The Chieftains

I achieved two of my bucket list “to dos” Monday I made it to FSU Seven Days of Opening Nights and saw The Chieftains.  I stumbled across the performance schedule in November  and saw them, I went to the seating chart immediately and there were only a handful of adjoining seats left I jumped on 2 in the orchestra. I have wanted to go to one of these shows  ever since I missed Ben Bradley in the 80’s. And I have always loved the Chieftains music; they are a unique and wonderfully talented group, providing a universal example of global camaraderie and collaboration.

Ruby Diamond has been upgraded since my last visit 30 years ago. It is a very comfortable auditorium seating 1200 and the acoustics and ambience are first rate.  Tallahassee is fortunate to have a venue like this; many communities of similar size do not.  As the Democrat article says, the show was sold out; I didn’t see an empty seat.

The performance was worthy of any audience anywhere in the world. These musicians are very talented professionals and play with a high amount of energy. They keep the audience engaged by invigorating the “traditional” Irish Celtic folk music with lively dancing from the youthful members and haunting Acapellas in Celtic dialects.  This performance incorporated local dance and bagpipes groups, adding a nice touch to an already entertaining evening.

The Chieftains have performed with the best musicians in the world form Pavarotti to Mick Jagger, and in the most exalted venues from the Great Wall of China to the Pope and The Queen of England. They even won an Oscar for the soundtrack for Kubrick’s Barry Lyndon. I don’t know how the folks at Seven Days signed them up but I am forever grateful to have seen them.



Royal Lipizzan Stallions


Recently I learned from a neighbor that the Royal Lipizzan Stallions have their winter headquarters in Myakka City near Bradenton which is a drive of about 80 miles from home. He had just returned from watching them train. They have rehearsal shows open to the public Thursday, Friday and Saturday during the winter months. These shows are free, they ask only for a $5 donation which they collect by passing a bucket around.  You can see from the web site that they travel during the summer and fall months and perform around the country.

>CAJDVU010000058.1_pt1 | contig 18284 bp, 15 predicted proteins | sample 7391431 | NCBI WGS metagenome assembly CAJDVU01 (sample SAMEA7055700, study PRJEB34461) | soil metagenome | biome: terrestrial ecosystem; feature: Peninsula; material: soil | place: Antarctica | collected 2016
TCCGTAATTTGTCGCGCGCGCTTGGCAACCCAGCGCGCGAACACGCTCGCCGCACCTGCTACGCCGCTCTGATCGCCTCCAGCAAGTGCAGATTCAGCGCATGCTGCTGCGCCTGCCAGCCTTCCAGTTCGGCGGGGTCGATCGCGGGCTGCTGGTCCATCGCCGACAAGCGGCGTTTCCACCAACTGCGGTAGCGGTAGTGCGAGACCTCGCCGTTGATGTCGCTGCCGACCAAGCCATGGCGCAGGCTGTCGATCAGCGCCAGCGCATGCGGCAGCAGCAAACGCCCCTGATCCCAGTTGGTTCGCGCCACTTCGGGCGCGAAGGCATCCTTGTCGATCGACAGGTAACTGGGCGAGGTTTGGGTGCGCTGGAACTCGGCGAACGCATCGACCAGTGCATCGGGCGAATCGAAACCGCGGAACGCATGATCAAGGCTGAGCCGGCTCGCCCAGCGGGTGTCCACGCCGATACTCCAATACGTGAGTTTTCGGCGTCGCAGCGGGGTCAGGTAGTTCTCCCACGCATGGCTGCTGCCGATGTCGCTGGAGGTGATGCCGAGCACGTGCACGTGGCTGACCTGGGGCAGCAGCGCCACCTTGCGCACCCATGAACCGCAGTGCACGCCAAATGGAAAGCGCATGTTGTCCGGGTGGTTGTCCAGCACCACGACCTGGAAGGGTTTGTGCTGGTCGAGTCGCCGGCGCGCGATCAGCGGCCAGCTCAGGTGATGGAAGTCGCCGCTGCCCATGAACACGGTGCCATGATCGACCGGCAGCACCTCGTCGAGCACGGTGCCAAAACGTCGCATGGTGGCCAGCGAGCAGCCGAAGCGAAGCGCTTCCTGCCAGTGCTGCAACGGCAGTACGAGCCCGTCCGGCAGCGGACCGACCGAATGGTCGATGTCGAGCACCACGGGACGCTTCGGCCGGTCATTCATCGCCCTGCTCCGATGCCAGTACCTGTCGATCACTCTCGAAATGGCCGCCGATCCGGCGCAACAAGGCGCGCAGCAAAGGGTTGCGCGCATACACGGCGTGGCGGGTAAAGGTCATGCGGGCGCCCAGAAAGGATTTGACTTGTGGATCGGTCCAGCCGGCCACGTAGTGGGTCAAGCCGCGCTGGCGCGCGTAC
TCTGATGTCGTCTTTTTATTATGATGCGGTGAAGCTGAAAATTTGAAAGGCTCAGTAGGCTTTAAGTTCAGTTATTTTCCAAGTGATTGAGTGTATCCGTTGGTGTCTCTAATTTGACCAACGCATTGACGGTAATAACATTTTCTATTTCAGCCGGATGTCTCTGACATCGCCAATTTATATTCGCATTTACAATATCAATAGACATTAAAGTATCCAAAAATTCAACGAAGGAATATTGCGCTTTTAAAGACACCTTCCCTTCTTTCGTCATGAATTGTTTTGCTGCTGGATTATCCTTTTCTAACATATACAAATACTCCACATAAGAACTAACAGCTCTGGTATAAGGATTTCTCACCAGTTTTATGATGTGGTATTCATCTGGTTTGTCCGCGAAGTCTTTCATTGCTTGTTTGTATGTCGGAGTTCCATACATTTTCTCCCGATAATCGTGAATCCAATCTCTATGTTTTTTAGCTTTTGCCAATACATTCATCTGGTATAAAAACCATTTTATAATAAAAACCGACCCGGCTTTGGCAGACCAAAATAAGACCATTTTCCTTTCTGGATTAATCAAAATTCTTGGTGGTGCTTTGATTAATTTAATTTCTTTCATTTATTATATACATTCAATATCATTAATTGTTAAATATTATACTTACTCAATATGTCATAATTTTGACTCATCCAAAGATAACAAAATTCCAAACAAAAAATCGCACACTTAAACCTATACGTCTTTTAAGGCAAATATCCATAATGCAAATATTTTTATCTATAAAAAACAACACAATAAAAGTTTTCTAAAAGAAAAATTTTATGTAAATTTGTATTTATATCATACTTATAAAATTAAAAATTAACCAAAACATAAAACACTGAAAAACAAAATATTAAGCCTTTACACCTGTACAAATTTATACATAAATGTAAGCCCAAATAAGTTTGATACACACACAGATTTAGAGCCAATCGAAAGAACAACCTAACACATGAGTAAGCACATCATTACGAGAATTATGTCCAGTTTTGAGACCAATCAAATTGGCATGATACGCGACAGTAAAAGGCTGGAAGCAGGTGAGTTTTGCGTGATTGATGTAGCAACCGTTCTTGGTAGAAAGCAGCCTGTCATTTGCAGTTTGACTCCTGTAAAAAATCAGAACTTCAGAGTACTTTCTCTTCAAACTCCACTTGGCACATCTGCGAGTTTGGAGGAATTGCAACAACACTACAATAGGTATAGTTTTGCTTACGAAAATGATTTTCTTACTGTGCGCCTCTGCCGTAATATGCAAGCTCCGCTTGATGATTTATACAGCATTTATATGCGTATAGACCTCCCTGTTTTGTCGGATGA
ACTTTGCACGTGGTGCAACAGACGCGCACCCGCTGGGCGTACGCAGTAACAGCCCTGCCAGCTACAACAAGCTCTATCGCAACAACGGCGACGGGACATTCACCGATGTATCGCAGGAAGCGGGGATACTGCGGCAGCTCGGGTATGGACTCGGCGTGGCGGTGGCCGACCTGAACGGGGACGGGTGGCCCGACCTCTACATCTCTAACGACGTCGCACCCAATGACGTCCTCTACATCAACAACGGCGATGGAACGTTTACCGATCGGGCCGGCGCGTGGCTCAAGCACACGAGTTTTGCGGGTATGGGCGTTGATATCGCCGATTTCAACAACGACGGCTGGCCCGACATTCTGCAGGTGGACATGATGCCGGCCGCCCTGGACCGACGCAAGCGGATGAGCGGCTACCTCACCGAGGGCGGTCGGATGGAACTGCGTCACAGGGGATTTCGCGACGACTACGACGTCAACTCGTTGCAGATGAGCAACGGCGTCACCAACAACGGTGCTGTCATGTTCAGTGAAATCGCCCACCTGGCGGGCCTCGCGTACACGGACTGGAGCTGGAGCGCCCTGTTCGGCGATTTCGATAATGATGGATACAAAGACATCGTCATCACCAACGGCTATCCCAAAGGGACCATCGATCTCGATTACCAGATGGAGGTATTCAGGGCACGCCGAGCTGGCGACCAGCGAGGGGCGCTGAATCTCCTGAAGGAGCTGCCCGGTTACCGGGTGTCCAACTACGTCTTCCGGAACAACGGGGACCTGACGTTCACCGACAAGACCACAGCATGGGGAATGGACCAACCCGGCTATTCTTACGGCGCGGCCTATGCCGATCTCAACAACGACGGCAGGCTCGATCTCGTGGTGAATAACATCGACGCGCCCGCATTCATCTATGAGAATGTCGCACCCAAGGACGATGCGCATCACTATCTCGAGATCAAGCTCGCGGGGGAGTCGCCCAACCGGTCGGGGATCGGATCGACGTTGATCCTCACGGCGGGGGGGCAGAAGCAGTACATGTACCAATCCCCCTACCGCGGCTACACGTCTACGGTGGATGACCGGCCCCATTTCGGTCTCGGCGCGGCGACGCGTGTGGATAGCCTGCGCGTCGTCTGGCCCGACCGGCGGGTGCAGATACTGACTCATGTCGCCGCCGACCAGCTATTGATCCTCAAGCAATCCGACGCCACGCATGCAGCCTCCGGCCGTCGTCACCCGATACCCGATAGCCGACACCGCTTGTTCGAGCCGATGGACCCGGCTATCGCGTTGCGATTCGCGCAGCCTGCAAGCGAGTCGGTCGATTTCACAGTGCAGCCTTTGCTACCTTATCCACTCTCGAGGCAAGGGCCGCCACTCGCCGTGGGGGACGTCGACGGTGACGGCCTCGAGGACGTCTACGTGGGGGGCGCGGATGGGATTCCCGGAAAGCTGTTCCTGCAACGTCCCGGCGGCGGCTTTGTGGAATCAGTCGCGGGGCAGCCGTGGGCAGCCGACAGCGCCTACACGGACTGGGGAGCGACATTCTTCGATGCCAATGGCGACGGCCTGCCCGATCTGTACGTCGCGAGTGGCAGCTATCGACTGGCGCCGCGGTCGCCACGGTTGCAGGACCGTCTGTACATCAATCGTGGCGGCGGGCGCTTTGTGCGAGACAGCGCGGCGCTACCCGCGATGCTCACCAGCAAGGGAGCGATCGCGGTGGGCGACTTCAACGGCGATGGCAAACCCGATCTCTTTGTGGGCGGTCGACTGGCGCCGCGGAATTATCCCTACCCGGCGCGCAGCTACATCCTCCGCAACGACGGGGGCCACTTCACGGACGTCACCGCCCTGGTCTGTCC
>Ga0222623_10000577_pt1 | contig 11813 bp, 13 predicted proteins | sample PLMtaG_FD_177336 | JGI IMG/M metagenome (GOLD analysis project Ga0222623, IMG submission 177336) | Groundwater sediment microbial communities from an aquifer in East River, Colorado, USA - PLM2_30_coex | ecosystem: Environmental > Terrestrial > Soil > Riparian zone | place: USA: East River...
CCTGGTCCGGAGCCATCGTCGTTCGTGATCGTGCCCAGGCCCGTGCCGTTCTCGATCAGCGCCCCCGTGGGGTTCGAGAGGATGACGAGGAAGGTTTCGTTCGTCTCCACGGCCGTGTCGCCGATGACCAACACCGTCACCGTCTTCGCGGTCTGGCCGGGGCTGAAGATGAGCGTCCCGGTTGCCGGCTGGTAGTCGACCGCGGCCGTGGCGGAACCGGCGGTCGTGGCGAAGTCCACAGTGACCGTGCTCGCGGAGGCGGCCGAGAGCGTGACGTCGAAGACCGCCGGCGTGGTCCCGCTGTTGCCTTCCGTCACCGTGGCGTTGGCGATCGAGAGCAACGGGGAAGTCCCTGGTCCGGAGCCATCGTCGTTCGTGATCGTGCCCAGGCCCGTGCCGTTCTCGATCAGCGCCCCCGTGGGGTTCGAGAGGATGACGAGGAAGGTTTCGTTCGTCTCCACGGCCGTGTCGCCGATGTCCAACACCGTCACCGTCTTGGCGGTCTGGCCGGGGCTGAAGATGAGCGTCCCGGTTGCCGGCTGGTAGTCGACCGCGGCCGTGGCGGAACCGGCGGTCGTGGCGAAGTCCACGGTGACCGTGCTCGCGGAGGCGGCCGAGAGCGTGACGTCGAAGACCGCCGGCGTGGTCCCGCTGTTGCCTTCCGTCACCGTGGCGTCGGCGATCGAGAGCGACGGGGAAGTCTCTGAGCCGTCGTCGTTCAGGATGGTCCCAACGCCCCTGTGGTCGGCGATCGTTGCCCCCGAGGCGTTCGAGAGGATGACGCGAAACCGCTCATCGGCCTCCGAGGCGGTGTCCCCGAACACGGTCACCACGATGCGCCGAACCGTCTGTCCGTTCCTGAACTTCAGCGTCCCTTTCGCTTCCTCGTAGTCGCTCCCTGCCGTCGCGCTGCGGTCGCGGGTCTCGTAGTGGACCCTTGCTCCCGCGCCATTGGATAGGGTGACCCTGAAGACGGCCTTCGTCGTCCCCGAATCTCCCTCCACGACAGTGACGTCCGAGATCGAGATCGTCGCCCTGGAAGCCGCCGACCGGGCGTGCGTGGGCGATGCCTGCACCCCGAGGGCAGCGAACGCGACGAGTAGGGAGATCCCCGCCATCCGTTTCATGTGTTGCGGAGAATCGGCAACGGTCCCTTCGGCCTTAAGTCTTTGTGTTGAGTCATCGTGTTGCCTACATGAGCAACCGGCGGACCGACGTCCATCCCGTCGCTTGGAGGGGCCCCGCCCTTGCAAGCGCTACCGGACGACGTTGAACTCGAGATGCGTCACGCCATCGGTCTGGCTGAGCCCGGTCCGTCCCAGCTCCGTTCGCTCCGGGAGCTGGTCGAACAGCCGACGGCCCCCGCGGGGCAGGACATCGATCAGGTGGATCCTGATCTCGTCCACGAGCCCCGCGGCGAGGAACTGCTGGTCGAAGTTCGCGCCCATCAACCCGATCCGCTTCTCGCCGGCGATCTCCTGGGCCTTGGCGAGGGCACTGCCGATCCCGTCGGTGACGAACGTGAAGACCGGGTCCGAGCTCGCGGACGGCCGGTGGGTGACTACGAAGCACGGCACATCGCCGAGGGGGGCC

Last Friday we went down to see them. It was a beautiful cloudless day with a high temperature of about 70, so in other words ideal weather. We took folding chairs and joined about 1200 others to watch the show. There were bleachers which were full when we arrived. The crowd was all retirees with a small mix of Mennonite’s and Amish farmers who live in the area. It was very laid back.

The horses are breathtakingly beautiful and majestic. The show consists of about an hours’ worth of performances highlighting the style and grace of the stallions. Their maneuvers are well described on the web site.

The stallions weigh in at about 1200 lbs. when fully grown. Males are born with brown or grey hair which turns to white at around year 7. The average life expectancy is 40-42 years. One recently lived to 55.  The horses were bred for war and, preceded the invention of gunpowder on the field of battle, became a terrifying engine of war against foot soldiers.  Their leaping kicks with front AND back legs could destroy a field formation with fearsome rapidity. 

They survived WWII thanks to George Patton, who having learned of them from a captive German Officer, declared them wards of the US Army and enabled their rescue from advancing Russian forces. They eventually wound up near Myakka City and are a real Florida treasure.